Quercetin is a flavonoid found in red onions and some grains like buckwheat. Its anti-inflammatory properties, as well as anti-viral, anti-asthma and anti-cancer qualities make the humble onion
more of a superfood than you think. Recent research suggests that obesity can be lessened through quercetin’s down-regulation of the pro-inflammatory cytokines involved in metabolic weight gain. The Journal of Nutritional Biochemistry states that quercetin also inhibits lipid accumulation and inflammation caused by obesity.
In obesity that results from diet, the fat itself is the generator of a low-grade, long-term state of inflammation that goes on to trigger other metabolic disorders. The primary ingredient in dark chocolate, cocoa, is an antioxidant-rich food with anti-
inflammatory properties that can switch off this disastrous chemical cascade. Pennsylvania State University researchers discovered that when obese mice were given unsweetened cocoa powder for 18 weeks they experienced a decline in all inflammatory molecules associated with weight gain. As the European Journal of Nutrition put it, “Dietary supplementation with cocoa ameliorates obesity-related inflammation, insulin resistance and fatty liver disease.”
BLUEBERRIES AND PURPLE CARROTS
Did you know that the main active ingredient in both blueberries and purple carrots are the same molecules responsible for their color? They are known as anthocyanins and are an extremely
powerful anti-inflammatory chemical. Anthocyanins work by suppressing the NF-kB inflammatory pathway and the multitude of negative activation pathways it usually induces through immune regulation and expression. In particular, anthocyanins can act like a kill-switch in inflammatory bowel disease, in which the pro-inflammatory genes present in the gut lining are in a constant state of being “on.” In other words, anthocyanins can return the colon lining back to normal and alleviate symptoms.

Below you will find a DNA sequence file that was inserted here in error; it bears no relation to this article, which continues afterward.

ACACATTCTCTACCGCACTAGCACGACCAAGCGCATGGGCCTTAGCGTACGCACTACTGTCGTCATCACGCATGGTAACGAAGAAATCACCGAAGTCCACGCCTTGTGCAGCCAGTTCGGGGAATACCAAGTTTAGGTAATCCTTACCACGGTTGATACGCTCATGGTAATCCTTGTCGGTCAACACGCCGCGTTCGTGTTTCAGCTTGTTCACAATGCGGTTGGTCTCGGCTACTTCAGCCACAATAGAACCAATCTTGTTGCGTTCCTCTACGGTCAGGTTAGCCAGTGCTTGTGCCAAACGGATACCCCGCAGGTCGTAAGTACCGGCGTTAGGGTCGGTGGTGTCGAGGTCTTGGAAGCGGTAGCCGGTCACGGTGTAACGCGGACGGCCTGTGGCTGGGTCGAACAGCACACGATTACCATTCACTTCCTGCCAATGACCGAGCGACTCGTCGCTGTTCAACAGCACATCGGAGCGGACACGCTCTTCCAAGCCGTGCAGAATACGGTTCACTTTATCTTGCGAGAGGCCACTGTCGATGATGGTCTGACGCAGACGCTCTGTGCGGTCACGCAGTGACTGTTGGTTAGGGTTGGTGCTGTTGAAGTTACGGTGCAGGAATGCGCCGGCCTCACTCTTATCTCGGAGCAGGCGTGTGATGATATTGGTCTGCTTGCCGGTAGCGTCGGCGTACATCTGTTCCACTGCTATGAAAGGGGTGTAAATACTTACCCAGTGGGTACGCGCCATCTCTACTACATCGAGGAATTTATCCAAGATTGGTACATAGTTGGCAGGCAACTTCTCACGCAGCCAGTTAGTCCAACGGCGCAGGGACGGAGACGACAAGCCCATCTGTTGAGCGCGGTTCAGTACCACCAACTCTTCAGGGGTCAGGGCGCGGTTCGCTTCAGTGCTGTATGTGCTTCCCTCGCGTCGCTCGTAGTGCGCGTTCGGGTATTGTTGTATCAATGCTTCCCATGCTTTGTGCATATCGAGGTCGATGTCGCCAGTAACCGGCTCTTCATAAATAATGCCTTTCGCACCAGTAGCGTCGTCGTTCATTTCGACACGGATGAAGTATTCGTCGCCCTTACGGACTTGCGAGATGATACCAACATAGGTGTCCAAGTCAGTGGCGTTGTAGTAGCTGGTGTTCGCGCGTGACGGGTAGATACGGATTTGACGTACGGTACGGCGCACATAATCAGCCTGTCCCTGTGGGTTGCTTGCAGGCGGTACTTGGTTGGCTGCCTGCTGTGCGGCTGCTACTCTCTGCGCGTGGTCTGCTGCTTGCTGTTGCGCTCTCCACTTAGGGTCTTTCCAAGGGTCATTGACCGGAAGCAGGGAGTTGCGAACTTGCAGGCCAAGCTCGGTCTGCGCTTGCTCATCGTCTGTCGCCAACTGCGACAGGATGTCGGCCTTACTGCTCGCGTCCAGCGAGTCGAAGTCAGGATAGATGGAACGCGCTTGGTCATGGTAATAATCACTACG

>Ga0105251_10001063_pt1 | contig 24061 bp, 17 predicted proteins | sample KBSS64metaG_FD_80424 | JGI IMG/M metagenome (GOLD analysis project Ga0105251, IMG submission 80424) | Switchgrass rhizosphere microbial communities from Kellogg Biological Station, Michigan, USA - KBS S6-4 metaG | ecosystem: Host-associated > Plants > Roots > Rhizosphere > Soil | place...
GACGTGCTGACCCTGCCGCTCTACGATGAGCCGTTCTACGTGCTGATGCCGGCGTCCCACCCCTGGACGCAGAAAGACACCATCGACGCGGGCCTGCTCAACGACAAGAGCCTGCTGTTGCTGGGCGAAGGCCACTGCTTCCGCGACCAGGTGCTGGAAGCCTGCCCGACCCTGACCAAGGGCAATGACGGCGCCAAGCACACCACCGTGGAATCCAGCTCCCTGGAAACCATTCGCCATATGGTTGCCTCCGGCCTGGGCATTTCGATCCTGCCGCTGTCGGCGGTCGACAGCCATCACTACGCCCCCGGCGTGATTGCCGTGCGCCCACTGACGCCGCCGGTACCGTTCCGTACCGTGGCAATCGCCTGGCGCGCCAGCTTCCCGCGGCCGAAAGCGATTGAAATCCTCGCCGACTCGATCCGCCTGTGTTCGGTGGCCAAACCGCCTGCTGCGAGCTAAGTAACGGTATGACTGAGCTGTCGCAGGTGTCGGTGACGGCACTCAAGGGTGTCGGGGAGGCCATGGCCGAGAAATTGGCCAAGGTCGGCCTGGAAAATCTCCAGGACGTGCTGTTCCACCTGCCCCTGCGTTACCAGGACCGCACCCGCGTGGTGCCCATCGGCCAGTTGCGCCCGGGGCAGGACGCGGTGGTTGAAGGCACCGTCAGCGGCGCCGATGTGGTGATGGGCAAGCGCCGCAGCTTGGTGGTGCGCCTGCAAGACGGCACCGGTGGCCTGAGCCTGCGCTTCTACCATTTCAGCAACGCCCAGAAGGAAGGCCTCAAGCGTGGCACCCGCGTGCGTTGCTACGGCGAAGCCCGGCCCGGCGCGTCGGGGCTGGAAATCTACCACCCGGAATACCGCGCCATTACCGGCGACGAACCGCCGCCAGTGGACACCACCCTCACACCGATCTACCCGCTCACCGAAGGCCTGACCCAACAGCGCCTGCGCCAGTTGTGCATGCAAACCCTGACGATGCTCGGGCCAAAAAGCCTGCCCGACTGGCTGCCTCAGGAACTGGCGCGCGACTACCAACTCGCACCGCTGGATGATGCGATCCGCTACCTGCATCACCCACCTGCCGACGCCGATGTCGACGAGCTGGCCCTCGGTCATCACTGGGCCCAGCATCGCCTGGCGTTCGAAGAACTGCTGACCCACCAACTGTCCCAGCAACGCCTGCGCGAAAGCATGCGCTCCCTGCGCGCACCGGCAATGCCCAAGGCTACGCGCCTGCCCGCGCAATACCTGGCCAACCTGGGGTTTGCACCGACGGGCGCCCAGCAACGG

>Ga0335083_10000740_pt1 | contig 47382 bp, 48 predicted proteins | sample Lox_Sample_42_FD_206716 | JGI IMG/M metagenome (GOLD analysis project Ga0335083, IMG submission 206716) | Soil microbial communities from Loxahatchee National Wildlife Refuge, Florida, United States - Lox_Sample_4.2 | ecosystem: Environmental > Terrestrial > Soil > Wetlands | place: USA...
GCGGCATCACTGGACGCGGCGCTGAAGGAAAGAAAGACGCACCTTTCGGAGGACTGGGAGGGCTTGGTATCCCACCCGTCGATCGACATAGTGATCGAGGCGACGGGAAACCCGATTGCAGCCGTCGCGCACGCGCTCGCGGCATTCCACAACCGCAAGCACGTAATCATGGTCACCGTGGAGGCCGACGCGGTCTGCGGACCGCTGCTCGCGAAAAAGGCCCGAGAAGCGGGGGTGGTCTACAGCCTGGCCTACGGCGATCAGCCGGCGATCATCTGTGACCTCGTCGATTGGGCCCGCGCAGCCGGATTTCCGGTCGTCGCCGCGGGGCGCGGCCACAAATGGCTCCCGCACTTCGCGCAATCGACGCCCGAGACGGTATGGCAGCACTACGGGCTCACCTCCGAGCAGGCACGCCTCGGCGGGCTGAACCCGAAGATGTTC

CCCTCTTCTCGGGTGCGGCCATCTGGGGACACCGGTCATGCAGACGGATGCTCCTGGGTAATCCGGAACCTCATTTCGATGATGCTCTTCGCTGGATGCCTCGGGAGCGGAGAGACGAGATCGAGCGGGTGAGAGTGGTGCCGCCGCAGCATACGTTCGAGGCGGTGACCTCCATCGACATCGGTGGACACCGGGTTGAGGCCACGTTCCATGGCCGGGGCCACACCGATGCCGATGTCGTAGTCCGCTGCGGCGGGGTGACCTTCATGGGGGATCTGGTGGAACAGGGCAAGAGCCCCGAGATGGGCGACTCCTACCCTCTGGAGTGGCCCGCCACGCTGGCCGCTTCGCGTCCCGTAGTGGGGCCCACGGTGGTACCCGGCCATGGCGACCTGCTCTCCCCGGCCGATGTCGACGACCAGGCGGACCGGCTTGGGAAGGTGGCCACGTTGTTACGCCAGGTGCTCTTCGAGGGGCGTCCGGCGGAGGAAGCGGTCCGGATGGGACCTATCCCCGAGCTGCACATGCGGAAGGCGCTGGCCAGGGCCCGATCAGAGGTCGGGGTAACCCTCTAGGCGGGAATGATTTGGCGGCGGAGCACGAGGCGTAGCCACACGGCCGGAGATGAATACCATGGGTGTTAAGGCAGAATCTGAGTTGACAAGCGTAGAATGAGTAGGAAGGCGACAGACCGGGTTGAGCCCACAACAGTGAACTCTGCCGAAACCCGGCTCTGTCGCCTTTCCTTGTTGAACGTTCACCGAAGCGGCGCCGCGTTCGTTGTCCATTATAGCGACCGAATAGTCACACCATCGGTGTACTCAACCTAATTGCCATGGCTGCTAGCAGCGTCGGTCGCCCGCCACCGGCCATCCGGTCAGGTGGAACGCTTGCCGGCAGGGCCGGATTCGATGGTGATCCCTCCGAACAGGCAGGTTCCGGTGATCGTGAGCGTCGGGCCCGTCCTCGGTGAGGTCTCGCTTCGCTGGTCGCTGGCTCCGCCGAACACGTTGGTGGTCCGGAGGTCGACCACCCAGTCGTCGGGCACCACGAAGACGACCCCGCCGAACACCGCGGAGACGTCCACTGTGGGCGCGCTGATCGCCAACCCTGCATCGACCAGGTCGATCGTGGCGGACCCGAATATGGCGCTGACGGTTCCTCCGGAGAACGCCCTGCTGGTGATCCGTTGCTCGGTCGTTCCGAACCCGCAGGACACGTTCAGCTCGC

Ginger has been used as an anti-inflammatory in traditional medicine for centuries, but only during the last 25 years has scientific support emerged for it. In the Journal of Medical Food,
ginger is described as having similar pharmacological properties to non-steroidal anti-inflammatory drugs – namely the capacity to inhibit biosynthesis of prostaglandin (which promotes inflammation) by inhibiting the enzymes cyclooxygenase-1 and cyclooxygenase-2. It also suppresses biosynthesis of leukotrienes by inhibiting 5-lipoxygenase, which non-steroidal medications don’t do. Similarly to histamine, leukotrienes can cause swelling and constriction of the airways, but they are 3-4 times more potent, so suppression of these factors is very useful in allergy or chronic inflammatory responses. Further, there are no harsh side effects with ginger, as there can be with the non-steroidal drugs.
Coffee and tea are two of the most complex foodstuffs we ingest, with over 7,000 varying molecules present in each, while most foods only contain around 2,000. Chlorogenic acid is a substance
produced in coffee beans when they are roasted, and it possesses potent anti-inflammatory, anti-tumor, antibacterial and antioxidant properties. The phenolic acid in coffee is thought to help prevent Alzheimer’s disease. Research published in The Neurochemistry International Journal found that chlorogenic acid not only down-regulates many inflammatory responses involved in the construction of plaques associated with Alzheimer’s, but also prevents neural cell death from occurring by protecting brain nerve cells. This was found to be true in good-quality, dark-roasted coffee, while the instant type just didn’t match up.